Amazing is not the word I would use to describe this Spider Man reboot. Boring. Lame. Needless. Those are more accurate. I went in with low expectations and wanted to enjoy it…I did not. By trying to “Dark Knight” it up but still bring in the teens, Marc Webb blows it. The story is simplistic and not that exciting, the acting…purely for a paycheck…the action not that impressive…the stakes in the movie not that high. Eye rolling lines and situations that made this moviegoer feel like a fly trapped in a web. Examples: Denis Leary says “she’s only 17!” referring to the far from teenage actress playing his daughter. Crane operators rallying to help Spider Man swing to a building near the movie’s end…why not use buildings to swing like other Spider Men have done? 100-roughly the number of times Andrew Garfield takes off his mask for no apparent reason other than to remind us Tobey’s not in this one. And half the city should know who Spider Man is because he keeps TELLING THEM! Zero chemistry between the leads, sluggish pacing, and no heart along with a “cool” Peter Parker make this one of the worst comic book movies I have seen since Superman fought Nuclear Man in Superman IV: The Quest For Peace. Don’t drink the Kool Aid, in fact break out the Raid and be done with it.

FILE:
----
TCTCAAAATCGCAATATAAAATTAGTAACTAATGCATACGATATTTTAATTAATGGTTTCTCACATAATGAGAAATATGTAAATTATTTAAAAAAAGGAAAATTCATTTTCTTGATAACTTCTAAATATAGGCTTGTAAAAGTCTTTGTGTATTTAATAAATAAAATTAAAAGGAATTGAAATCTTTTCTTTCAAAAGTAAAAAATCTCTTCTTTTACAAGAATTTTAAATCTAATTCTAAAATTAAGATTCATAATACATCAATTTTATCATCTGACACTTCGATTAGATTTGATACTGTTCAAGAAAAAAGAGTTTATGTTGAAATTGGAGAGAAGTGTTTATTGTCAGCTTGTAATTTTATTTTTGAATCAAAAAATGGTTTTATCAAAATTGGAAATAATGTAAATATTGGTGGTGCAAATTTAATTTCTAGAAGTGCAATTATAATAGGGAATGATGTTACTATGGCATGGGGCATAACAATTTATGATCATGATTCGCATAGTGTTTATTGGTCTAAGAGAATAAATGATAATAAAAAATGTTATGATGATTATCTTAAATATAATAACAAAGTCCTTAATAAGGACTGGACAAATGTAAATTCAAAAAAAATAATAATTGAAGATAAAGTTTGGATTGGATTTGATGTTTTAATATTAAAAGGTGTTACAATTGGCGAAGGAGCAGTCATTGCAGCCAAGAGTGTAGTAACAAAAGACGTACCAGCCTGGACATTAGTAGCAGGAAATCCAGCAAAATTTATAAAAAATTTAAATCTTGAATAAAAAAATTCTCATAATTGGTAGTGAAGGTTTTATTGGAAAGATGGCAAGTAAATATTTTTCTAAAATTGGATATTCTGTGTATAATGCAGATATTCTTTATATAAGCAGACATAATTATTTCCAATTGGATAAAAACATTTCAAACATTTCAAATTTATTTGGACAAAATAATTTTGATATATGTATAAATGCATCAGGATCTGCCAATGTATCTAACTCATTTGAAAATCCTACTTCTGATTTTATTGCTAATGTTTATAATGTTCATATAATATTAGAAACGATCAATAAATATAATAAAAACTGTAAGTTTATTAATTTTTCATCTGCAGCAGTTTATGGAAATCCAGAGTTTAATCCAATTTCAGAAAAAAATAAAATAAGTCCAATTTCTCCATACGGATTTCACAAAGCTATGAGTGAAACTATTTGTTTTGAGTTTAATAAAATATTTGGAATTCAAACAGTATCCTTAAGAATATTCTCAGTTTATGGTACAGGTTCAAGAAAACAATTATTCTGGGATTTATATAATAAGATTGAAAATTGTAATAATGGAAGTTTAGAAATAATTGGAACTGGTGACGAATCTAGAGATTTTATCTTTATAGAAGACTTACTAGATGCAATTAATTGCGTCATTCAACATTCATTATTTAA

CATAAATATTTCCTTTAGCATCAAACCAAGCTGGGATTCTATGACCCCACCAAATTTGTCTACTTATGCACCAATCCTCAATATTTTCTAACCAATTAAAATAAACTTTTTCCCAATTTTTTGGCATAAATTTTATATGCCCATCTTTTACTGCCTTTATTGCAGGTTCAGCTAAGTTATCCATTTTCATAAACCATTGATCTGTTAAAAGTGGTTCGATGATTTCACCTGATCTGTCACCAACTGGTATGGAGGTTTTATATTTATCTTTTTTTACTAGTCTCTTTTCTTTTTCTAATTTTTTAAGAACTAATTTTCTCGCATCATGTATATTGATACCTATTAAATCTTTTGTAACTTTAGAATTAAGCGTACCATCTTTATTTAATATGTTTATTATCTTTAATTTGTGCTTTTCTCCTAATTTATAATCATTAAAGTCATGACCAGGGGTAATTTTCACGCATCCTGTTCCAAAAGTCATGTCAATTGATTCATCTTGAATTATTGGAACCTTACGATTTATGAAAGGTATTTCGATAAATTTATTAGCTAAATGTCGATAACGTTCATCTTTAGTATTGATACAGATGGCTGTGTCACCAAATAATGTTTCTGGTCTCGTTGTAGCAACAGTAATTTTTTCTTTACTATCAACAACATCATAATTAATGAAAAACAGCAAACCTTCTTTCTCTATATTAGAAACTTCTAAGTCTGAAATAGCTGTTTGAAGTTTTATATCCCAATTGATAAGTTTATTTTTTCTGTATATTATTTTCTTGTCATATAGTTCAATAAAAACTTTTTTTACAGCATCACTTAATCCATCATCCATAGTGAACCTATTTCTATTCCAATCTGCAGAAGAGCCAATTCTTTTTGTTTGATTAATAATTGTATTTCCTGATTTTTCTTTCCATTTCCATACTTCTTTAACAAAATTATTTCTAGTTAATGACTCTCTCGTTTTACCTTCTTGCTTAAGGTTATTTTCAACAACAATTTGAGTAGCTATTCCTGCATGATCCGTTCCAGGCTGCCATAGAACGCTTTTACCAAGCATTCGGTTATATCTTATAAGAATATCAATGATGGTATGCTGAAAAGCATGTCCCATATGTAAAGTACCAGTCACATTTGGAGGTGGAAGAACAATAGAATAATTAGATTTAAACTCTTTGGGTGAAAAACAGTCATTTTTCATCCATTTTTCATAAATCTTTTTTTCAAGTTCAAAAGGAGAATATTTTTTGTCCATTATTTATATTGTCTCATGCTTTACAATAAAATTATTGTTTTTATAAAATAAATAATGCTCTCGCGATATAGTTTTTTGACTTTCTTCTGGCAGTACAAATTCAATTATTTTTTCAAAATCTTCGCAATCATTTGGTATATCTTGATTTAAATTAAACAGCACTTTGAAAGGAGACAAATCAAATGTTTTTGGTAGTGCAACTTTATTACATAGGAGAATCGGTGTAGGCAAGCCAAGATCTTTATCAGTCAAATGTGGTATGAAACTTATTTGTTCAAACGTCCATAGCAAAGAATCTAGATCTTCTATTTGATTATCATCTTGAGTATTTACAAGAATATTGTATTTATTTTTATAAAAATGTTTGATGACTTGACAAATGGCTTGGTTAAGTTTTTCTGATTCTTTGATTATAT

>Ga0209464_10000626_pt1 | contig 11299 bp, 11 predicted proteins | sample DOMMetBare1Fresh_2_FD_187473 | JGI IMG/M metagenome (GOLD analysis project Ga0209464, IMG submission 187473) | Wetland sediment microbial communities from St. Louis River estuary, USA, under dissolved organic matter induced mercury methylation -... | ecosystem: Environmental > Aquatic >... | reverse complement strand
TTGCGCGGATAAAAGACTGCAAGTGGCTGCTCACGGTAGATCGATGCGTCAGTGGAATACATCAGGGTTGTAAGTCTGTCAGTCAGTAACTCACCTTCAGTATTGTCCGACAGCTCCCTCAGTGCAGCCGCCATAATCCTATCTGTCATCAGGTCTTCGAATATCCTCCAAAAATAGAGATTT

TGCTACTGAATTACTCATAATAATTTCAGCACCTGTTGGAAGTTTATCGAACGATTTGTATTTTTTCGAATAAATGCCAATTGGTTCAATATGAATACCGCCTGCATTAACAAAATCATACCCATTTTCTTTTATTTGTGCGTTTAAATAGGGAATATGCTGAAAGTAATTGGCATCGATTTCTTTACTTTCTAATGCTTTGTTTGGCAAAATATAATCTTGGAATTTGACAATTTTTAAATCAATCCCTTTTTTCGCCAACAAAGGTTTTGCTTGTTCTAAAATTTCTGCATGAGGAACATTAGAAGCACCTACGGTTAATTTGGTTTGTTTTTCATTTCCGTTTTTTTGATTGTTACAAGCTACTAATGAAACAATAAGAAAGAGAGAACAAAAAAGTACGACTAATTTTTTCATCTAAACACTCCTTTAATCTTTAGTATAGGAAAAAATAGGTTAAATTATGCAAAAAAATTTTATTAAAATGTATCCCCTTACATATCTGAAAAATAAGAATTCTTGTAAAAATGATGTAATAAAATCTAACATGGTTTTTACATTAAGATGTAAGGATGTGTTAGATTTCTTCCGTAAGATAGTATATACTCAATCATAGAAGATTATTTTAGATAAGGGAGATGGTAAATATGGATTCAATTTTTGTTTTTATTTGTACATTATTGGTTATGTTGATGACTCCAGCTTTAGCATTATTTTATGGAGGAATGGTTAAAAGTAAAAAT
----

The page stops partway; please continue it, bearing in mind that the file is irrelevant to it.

Reboot. blah blah. Too soon. blah blah. Why? blah blah. Here’s the deal, while the original trilogy of Spider-Man movies made tons of money, they got progressively worse with each version. They were good, not classics. So, why not remake them? Especially if you can do it better. And I think Mark Webb has done just that. His wonderful 500 DAYS OF SUMMER proved he knows how to tell a story. And that’s the thing about this new version. The story is a lot better. It’s a similar origin tale about how Peter Parker becomes THE AMAZING SPIDER-MAN. But it’s far less campy and punny than Sam Raimi’s version. On the Superhero Continuum think of this as being closer to Christopher Nolan’s Batman trilogy, just not nearly that good. It’s darker and focuses more on the characters and their arcs than on whiz-bang special effects. The effects are there, and they are really good (though the 3D didn’t seem to add much). The scenes where you are web-slinging along with Spidey feel lifted from a really good video game. That’s not a bad thing. What also makes this work are good performances from Andrew Garfield (Peter Parker), Emma Stone (Gwen Stacy), Rhys Ifans (Dr. Curt Connors), Martin Sheen and Sally Field (Ben and May Parker) and Dennis Leary (Capt. Stacy). The banter between Leary and everyone provides a lot of the light moments that keep this from being a total downer. Garfield brings a darker more serious tone to Parker and Emma Stone is just great no matter what she does. Looking forward to the next installment! — Alan Yudman